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Anti-Vaxxers Are Protesting for Their Right Not to Vaccinate Kids

Not even one of the worst measles outbreaks in history.

Washington may be under a state of emergency due to the measles outbreak, but that didn’t stop anti-vaxxers from fighting for their right to refuse vaccines. On Friday, nearly 700 people in Olympia protested a proposed bill that would make it more difficult for parents to opt out of vaccinating their kids.

Currently, the state allows exemptions from the combined measles, mumps, and rubella vaccine based on medical reasons or personal, philosophical, or religious beliefs. Under the new bill, sponsored by Representative Paul Harris (R), parents would no longer be able to claim philosophical or personal exemptions.

According to USA Today, Harris, who is from Clark County, the region where the majority of the 52 confirmed measles cases have been reported, residents are “concerned about our community, its immunity and the community safety.”

And Washington state health secretary, John Wiesman, told the crowds who gathered at the bill’s hearing, “I want to remind you that the MMR vaccine is extremely safe and highly effective,” adding that “all reputable scientific studies have found no relation between measles and autism.”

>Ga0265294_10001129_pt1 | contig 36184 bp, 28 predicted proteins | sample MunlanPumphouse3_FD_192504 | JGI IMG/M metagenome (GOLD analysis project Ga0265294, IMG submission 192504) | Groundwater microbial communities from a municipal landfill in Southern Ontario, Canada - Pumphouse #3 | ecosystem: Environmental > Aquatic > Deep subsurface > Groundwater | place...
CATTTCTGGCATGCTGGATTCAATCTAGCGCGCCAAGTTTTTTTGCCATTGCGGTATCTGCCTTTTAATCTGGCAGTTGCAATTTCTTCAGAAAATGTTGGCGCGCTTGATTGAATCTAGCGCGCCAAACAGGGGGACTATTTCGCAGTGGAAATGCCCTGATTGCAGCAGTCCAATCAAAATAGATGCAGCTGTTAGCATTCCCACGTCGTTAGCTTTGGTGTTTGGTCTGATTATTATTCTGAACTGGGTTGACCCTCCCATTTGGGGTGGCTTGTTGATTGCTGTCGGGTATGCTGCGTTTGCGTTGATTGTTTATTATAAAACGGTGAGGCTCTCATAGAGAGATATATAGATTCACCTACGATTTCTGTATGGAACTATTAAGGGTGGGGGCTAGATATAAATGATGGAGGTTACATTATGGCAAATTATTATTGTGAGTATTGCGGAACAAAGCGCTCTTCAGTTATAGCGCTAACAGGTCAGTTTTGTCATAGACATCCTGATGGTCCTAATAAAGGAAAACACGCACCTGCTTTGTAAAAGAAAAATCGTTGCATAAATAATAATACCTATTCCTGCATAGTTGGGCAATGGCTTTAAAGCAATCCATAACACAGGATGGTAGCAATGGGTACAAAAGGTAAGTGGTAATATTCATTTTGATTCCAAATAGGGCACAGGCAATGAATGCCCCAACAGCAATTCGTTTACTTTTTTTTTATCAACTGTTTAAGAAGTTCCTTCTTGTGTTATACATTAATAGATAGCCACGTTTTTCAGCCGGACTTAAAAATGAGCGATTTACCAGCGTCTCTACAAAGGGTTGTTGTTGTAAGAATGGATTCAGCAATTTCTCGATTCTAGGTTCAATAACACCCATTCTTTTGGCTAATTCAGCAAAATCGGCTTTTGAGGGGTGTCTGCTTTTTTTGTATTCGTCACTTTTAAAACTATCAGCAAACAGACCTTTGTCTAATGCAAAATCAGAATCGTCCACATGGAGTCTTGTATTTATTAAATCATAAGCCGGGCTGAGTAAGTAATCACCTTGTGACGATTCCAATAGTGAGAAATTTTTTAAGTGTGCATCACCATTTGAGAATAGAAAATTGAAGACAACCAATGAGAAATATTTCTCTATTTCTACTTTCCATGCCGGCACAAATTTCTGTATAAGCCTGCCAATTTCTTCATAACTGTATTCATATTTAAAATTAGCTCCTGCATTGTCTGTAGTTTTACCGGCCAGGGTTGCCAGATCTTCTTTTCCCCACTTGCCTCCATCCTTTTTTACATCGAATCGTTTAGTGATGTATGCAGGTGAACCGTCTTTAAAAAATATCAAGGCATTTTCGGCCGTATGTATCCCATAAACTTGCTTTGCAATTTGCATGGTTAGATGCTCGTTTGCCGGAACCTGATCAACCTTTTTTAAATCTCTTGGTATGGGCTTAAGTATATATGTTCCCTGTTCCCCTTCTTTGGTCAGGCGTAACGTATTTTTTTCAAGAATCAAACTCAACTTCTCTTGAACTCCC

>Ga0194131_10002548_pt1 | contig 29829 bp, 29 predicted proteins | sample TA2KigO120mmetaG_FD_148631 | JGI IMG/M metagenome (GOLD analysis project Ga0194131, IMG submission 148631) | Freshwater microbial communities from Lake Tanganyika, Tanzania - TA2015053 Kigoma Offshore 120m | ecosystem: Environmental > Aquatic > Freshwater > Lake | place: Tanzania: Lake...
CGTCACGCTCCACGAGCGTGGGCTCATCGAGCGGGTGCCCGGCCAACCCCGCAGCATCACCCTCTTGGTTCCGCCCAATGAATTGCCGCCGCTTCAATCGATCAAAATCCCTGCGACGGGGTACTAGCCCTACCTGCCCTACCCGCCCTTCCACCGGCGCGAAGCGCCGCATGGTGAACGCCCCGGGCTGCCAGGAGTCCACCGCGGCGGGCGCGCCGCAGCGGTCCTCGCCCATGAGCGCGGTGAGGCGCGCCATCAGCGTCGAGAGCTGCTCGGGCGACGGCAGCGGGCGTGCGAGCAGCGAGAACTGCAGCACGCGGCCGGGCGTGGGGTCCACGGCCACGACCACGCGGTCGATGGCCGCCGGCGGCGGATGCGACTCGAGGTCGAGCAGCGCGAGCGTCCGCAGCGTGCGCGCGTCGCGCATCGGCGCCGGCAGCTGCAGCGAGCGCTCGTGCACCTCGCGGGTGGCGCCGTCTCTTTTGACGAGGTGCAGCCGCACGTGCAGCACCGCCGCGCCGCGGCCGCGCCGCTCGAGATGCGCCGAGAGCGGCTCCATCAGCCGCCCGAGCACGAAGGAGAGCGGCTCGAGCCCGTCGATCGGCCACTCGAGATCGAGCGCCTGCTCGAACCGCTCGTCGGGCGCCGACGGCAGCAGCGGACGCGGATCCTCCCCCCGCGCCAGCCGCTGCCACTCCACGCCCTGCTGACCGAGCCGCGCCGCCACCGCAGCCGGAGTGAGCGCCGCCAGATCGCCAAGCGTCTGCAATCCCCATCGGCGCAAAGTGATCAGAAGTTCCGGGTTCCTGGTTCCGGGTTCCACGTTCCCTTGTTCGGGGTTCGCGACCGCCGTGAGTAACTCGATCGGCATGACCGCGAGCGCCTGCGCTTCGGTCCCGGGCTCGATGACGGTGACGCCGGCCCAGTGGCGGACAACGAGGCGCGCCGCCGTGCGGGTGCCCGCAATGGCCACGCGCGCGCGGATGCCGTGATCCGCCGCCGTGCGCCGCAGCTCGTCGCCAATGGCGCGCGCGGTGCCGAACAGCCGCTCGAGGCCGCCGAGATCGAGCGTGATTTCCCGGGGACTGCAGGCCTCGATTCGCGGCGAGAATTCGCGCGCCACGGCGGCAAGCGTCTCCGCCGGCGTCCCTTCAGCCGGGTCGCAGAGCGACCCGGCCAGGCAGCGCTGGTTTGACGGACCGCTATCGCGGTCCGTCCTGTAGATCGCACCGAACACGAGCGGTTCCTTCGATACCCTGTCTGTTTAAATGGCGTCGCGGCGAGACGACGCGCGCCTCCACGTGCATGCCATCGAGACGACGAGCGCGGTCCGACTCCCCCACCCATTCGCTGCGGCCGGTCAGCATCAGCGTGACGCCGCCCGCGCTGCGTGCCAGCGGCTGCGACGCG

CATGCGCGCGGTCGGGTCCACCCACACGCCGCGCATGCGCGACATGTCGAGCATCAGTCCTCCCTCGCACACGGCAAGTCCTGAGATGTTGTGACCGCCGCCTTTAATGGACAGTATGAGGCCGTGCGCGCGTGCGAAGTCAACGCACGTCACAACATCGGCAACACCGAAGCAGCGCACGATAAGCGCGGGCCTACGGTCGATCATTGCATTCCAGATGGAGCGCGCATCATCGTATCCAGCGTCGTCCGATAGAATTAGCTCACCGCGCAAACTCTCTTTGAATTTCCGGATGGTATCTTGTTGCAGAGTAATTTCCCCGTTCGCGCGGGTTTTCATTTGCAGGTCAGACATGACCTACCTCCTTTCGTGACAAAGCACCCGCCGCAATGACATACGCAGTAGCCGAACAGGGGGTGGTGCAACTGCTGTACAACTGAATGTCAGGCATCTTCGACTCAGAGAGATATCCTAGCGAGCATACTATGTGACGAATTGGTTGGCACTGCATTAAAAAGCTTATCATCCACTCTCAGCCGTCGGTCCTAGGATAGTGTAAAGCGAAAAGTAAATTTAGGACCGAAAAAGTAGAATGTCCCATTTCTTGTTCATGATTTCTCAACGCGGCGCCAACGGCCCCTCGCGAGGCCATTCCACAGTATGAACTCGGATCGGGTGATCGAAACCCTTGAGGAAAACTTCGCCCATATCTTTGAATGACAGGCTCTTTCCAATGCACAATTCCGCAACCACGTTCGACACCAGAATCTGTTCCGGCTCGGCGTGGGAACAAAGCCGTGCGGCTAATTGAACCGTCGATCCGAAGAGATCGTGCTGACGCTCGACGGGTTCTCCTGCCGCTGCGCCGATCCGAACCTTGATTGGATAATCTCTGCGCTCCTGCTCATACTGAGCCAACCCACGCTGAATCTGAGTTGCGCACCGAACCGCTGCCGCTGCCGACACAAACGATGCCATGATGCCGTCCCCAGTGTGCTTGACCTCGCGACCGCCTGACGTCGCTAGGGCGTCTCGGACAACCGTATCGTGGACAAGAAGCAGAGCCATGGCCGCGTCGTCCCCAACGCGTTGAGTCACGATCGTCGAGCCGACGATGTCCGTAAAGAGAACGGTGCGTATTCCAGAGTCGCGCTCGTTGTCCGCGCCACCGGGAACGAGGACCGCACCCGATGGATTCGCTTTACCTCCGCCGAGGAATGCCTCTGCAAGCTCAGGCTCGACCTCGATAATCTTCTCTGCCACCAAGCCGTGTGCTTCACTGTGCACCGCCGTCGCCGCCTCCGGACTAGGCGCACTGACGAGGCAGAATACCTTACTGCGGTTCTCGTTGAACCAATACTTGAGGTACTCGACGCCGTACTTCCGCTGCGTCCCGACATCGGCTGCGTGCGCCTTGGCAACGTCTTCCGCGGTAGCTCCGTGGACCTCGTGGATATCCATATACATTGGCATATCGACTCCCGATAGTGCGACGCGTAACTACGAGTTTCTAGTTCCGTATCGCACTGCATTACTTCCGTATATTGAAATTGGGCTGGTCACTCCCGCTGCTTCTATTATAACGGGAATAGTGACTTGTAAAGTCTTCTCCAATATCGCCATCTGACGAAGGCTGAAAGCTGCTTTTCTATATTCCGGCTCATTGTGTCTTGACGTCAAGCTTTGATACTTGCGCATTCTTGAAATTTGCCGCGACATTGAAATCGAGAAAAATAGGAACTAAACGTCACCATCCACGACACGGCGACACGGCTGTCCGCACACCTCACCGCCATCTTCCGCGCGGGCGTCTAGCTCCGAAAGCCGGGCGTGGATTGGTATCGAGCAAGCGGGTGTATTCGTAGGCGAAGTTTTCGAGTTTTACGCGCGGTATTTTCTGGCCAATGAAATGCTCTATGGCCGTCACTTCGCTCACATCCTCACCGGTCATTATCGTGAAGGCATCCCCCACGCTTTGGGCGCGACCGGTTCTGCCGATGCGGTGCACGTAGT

But despite the growing measles outbreak, which is one of the worst in the state’s history, anti-vaxxers are adamant that they should be able to refuse vaccinations for their children.

“I don’t feel I’m putting my child at risk. There’s nothing that’s going to change my mind on this on that specific vaccination,” mom Monique Murray told CBS News.

Another mother, Mary Holland, who claims her son was injured by vaccinations, says anti-vaxxers will “move out of the state, or go underground, but they will not comply” if the legislation passes, reports The Washington Post. And Nicole Wilson agrees, telling reporters that “[government officials] are not going to change our minds.”

As it stands, Washington remains one of just 17 states that still allow exemptions based on personal or moral beliefs, according to the National Conference of State Legislatures.

“In states with tighter exemption laws, there is less suffering, fewer hospitalizations and more deaths averted,” Wiesman reminded the audience at Friday’s hearing. Lawmakers hope to have the new bill in effect throughout the state by April.